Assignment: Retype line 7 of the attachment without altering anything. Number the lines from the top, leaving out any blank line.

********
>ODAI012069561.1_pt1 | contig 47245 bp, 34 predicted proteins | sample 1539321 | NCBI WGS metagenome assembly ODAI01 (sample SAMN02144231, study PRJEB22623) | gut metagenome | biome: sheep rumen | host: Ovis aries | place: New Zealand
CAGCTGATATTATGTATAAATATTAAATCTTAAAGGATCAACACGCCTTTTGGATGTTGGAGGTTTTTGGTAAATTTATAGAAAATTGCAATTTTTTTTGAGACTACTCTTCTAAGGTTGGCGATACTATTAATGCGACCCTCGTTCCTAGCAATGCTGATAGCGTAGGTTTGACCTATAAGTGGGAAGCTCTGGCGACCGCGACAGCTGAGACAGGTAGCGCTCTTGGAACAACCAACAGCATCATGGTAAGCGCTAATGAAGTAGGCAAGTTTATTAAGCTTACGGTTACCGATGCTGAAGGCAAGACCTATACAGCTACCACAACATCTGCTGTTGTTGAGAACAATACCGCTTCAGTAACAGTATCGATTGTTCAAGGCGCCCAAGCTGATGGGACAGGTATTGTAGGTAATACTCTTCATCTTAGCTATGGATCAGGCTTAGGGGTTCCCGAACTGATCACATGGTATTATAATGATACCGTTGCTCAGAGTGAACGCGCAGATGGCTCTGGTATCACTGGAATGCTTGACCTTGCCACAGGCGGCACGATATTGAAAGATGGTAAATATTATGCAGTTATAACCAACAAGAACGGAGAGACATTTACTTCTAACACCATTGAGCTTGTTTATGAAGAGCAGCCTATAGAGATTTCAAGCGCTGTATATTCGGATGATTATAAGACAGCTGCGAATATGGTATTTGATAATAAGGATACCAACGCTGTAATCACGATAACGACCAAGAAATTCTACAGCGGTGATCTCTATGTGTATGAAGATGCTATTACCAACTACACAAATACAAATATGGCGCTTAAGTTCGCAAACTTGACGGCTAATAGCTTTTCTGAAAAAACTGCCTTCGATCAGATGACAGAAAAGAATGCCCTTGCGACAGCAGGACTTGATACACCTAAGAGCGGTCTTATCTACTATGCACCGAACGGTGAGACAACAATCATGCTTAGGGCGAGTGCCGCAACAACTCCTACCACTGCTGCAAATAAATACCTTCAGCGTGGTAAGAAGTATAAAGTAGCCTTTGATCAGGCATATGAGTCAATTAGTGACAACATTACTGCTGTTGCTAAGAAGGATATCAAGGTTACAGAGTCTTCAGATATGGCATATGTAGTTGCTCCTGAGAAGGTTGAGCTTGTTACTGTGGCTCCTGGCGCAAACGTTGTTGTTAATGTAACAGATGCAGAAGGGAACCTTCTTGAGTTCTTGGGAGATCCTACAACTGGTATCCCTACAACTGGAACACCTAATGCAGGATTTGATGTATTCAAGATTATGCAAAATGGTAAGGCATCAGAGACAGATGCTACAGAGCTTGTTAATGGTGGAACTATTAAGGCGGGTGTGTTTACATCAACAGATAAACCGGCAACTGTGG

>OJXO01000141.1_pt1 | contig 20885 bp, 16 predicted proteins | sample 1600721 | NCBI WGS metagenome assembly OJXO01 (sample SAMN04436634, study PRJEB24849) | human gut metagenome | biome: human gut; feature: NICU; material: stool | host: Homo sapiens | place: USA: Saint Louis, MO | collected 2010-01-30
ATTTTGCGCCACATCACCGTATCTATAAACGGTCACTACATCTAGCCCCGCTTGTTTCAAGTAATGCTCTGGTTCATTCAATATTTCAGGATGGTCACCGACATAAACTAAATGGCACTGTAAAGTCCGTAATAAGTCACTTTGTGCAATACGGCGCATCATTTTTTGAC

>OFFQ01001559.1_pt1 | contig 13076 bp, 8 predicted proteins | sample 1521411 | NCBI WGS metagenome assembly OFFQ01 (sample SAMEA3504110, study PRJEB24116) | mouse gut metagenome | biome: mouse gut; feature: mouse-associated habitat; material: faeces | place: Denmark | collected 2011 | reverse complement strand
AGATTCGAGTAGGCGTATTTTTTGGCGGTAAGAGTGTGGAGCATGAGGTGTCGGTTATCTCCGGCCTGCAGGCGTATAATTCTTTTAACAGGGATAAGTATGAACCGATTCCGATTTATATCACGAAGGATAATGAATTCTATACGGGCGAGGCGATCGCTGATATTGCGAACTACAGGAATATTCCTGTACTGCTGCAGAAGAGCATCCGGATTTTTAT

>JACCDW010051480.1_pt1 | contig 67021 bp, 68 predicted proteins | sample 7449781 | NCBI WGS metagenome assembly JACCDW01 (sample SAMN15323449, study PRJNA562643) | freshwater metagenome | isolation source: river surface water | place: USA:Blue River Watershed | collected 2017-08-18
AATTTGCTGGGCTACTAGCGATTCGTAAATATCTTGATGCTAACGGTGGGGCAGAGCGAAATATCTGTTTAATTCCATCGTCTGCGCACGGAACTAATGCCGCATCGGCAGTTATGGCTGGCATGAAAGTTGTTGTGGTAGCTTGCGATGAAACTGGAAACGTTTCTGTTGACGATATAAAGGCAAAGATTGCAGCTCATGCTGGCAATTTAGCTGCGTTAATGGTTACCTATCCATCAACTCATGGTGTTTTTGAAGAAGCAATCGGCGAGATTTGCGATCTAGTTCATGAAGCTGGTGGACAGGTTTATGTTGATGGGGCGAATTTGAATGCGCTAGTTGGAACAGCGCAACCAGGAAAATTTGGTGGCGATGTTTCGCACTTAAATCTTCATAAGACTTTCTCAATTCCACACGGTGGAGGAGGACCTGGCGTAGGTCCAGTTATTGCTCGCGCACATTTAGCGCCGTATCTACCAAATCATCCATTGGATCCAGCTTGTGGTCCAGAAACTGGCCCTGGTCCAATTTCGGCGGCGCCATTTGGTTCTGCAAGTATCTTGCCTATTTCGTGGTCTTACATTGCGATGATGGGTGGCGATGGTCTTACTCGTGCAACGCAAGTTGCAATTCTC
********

>JACCDW010051480.1_pt1 | contig 67021 bp, 68 predicted proteins | sample 7449781 | NCBI WGS metagenome assembly JACCDW01 (sample SAMN15323449, study PRJNA562643) | freshwater metagenome | isolation source: river surface water | place: USA:Blue River Watershed | collected 2017-08-18